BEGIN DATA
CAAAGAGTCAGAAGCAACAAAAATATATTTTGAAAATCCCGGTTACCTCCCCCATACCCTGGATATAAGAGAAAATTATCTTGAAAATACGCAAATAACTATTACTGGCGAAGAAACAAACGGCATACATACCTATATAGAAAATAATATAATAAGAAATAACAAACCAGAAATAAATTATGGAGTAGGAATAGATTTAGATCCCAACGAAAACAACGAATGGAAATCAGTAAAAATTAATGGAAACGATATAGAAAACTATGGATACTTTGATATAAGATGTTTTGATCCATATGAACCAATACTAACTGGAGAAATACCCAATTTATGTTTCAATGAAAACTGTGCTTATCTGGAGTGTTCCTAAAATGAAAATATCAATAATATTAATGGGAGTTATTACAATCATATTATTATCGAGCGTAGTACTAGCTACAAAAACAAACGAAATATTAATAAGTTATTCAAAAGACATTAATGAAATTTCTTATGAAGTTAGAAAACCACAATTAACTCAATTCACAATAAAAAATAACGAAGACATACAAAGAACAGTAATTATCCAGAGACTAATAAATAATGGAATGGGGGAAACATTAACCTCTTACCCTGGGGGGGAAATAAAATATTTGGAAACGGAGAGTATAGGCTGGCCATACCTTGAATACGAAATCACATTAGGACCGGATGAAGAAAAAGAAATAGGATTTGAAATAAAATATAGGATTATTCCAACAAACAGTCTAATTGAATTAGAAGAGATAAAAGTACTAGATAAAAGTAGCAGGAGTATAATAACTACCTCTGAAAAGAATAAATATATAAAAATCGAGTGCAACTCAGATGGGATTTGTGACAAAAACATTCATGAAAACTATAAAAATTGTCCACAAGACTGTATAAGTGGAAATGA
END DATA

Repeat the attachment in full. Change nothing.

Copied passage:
CAAAGAGTCAGAAGCAACAAAAATATATTTTGAAAATCCCGGTTACCTCCCCCATACCCTGGATATAAGAGAAAATTATCTTGAAAATACGCAAATAACTATTACTGGCGAAGAAACAAACGGCATACATACCTATATAGAAAATAATATAATAAGAAATAACAAACCAGAAATAAATTATGGAGTAGGAATAGATTTAGATCCCAACGAAAACAACGAATGGAAATCAGTAAAAATTAATGGAAACGATATAGAAAACTATGGATACTTTGATATAAGATGTTTTGATCCATATGAACCAATACTAACTGGAGAAATACCCAATTTATGTTTCAATGAAAACTGTGCTTATCTGGAGTGTTCCTAAAATGAAAATATCAATAATATTAATGGGAGTTATTACAATCATATTATTATCGAGCGTAGTACTAGCTACAAAAACAAACGAAATATTAATAAGTTATTCAAAAGACATTAATGAAATTTCTTATGAAGTTAGAAAACCACAATTAACTCAATTCACAATAAAAAATAACGAAGACATACAAAGAACAGTAATTATCCAGAGACTAATAAATAATGGAATGGGGGAAACATTAACCTCTTACCCTGGGGGGGAAATAAAATATTTGGAAACGGAGAGTATAGGCTGGCCATACCTTGAATACGAAATCACATTAGGACCGGATGAAGAAAAAGAAATAGGATTTGAAATAAAATATAGGATTATTCCAACAAACAGTCTAATTGAATTAGAAGAGATAAAAGTACTAGATAAAAGTAGCAGGAGTATAATAACTACCTCTGAAAAGAATAAATATATAAAAATCGAGTGCAACTCAGATGGGATTTGTGACAAAAACATTCATGAAAACTATAAAAATTGTCCACAAGACTGTATAAGTGGAAATGA